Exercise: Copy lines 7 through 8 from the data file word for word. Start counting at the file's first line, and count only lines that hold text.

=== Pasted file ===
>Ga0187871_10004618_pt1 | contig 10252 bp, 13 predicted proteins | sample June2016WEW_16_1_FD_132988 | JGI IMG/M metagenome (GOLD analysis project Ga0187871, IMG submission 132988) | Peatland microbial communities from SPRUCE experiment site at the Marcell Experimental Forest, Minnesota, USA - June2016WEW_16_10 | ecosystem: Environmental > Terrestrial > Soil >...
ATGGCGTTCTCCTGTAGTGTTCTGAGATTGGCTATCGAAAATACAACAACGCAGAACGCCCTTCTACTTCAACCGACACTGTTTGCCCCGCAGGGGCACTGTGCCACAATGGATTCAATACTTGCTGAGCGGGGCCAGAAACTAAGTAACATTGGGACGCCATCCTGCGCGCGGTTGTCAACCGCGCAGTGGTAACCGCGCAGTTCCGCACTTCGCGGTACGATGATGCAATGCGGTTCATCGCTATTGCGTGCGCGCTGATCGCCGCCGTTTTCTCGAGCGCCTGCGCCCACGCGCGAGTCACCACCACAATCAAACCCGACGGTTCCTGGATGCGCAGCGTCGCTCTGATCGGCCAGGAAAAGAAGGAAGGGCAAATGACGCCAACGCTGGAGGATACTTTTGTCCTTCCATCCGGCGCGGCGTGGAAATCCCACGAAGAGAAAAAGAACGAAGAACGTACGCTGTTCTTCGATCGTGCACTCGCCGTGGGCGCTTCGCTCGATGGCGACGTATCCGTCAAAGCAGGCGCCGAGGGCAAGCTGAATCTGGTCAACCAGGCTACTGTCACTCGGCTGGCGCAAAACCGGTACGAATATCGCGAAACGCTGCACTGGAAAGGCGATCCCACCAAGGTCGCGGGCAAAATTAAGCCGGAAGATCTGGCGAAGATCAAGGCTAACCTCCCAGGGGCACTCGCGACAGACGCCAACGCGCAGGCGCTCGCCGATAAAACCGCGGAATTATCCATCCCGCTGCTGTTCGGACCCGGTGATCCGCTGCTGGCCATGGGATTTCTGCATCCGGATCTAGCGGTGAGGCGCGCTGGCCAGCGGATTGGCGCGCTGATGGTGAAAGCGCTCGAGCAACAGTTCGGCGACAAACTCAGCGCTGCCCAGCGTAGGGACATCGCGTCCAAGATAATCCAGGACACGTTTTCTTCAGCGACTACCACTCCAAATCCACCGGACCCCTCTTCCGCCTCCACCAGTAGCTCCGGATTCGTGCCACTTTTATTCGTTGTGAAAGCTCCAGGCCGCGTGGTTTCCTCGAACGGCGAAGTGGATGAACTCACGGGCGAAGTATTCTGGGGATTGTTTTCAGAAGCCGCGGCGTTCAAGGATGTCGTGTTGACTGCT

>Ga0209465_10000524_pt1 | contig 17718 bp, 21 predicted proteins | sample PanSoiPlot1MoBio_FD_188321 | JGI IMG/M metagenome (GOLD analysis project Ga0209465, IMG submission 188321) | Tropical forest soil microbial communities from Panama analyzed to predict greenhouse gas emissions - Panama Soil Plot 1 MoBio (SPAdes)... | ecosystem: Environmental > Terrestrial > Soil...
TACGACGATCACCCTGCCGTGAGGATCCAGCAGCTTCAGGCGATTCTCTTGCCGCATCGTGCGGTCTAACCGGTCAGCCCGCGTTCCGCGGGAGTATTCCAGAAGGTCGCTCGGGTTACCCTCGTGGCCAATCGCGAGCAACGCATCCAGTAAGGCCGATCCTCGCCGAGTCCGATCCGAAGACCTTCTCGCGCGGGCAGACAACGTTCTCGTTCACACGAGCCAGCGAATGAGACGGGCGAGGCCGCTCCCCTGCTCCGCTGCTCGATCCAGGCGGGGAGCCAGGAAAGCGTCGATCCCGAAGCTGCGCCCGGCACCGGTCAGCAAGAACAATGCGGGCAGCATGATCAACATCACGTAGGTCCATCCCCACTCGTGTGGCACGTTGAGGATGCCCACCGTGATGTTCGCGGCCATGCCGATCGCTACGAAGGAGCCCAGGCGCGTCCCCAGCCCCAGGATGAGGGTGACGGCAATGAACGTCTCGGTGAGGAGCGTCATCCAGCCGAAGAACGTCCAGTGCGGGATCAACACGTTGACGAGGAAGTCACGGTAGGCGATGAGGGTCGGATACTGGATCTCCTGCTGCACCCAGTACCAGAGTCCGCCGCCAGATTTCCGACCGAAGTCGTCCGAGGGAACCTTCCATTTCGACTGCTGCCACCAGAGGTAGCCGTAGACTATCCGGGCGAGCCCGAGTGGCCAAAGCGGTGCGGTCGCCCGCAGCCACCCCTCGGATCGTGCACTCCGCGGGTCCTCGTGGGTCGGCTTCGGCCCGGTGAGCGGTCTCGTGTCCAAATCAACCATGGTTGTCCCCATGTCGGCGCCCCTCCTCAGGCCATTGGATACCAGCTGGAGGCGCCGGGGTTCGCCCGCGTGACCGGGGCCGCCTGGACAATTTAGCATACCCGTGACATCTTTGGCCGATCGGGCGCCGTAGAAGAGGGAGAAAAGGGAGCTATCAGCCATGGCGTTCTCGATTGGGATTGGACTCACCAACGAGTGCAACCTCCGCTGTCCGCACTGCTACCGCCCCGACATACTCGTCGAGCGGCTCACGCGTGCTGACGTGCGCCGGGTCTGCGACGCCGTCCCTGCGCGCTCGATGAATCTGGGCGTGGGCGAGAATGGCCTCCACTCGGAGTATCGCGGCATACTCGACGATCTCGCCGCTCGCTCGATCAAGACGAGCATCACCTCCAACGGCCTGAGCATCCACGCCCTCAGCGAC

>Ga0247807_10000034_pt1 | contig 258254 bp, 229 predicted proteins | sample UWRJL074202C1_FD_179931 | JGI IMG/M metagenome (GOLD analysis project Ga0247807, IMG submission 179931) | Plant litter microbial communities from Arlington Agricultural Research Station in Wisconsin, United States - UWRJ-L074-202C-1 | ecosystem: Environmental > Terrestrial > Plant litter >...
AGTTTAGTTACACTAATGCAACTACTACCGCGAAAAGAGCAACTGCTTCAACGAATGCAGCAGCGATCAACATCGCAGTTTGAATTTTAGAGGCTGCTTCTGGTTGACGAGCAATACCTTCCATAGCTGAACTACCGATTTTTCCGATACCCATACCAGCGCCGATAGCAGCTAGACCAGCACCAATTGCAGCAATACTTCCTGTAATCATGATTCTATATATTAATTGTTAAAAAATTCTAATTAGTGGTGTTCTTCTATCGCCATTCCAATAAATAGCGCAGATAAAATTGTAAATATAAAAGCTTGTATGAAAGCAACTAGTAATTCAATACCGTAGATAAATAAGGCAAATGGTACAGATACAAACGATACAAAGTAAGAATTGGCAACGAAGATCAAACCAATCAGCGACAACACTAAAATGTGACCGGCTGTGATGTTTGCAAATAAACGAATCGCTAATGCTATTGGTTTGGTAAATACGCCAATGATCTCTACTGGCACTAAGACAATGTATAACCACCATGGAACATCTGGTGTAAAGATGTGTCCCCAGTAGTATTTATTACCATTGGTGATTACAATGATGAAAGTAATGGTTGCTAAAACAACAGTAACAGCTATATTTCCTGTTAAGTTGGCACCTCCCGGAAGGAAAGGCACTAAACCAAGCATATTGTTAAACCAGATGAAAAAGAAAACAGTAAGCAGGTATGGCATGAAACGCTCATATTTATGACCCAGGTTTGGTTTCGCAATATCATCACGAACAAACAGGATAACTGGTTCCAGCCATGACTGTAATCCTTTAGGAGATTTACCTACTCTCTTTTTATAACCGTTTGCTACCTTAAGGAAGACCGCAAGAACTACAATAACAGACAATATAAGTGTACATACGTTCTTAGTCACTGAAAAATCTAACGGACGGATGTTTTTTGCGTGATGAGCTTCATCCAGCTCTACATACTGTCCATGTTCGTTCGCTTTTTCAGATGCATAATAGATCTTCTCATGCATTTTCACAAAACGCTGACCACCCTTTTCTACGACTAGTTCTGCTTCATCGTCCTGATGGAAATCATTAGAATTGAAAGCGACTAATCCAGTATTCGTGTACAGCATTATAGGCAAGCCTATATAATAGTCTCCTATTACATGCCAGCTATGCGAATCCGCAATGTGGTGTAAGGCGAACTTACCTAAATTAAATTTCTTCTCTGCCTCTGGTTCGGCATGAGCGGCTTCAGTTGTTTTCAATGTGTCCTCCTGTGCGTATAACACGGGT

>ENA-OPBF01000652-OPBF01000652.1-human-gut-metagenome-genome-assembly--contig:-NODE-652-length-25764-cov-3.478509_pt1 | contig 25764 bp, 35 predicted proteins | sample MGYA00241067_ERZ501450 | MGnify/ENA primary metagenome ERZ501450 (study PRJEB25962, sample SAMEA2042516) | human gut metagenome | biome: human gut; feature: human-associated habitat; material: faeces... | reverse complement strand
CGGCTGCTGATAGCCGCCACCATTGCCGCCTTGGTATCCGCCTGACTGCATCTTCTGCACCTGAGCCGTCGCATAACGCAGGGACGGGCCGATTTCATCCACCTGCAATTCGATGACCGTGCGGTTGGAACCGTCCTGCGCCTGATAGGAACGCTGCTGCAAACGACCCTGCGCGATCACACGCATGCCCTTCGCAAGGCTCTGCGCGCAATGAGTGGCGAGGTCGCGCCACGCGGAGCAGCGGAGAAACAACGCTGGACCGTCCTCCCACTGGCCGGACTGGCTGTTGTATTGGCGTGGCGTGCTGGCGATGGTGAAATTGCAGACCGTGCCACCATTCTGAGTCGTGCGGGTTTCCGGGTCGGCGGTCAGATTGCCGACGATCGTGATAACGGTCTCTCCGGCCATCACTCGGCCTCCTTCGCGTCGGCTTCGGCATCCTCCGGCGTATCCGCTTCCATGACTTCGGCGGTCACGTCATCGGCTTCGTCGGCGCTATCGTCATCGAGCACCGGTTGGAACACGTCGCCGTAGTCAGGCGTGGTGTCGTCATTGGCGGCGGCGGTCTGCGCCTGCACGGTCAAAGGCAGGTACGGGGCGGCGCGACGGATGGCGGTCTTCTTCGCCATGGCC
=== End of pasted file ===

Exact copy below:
>ENA-OPBF01000652-OPBF01000652.1-human-gut-metagenome-genome-assembly--contig:-NODE-652-length-25764-cov-3.478509_pt1 | contig 25764 bp, 35 predicted proteins | sample MGYA00241067_ERZ501450 | MGnify/ENA primary metagenome ERZ501450 (study PRJEB25962, sample SAMEA2042516) | human gut metagenome | biome: human gut; feature: human-associated habitat; material: faeces... | reverse complement strand
CGGCTGCTGATAGCCGCCACCATTGCCGCCTTGGTATCCGCCTGACTGCATCTTCTGCACCTGAGCCGTCGCATAACGCAGGGACGGGCCGATTTCATCCACCTGCAATTCGATGACCGTGCGGTTGGAACCGTCCTGCGCCTGATAGGAACGCTGCTGCAAACGACCCTGCGCGATCACACGCATGCCCTTCGCAAGGCTCTGCGCGCAATGAGTGGCGAGGTCGCGCCACGCGGAGCAGCGGAGAAACAACGCTGGACCGTCCTCCCACTGGCCGGACTGGCTGTTGTATTGGCGTGGCGTGCTGGCGATGGTGAAATTGCAGACCGTGCCACCATTCTGAGTCGTGCGGGTTTCCGGGTCGGCGGTCAGATTGCCGACGATCGTGATAACGGTCTCTCCGGCCATCACTCGGCCTCCTTCGCGTCGGCTTCGGCATCCTCCGGCGTATCCGCTTCCATGACTTCGGCGGTCACGTCATCGGCTTCGTCGGCGCTATCGTCATCGAGCACCGGTTGGAACACGTCGCCGTAGTCAGGCGTGGTGTCGTCATTGGCGGCGGCGGTCTGCGCCTGCACGGTCAAAGGCAGGTACGGGGCGGCGCGACGGATGGCGGTCTTCTTCGCCATGGCC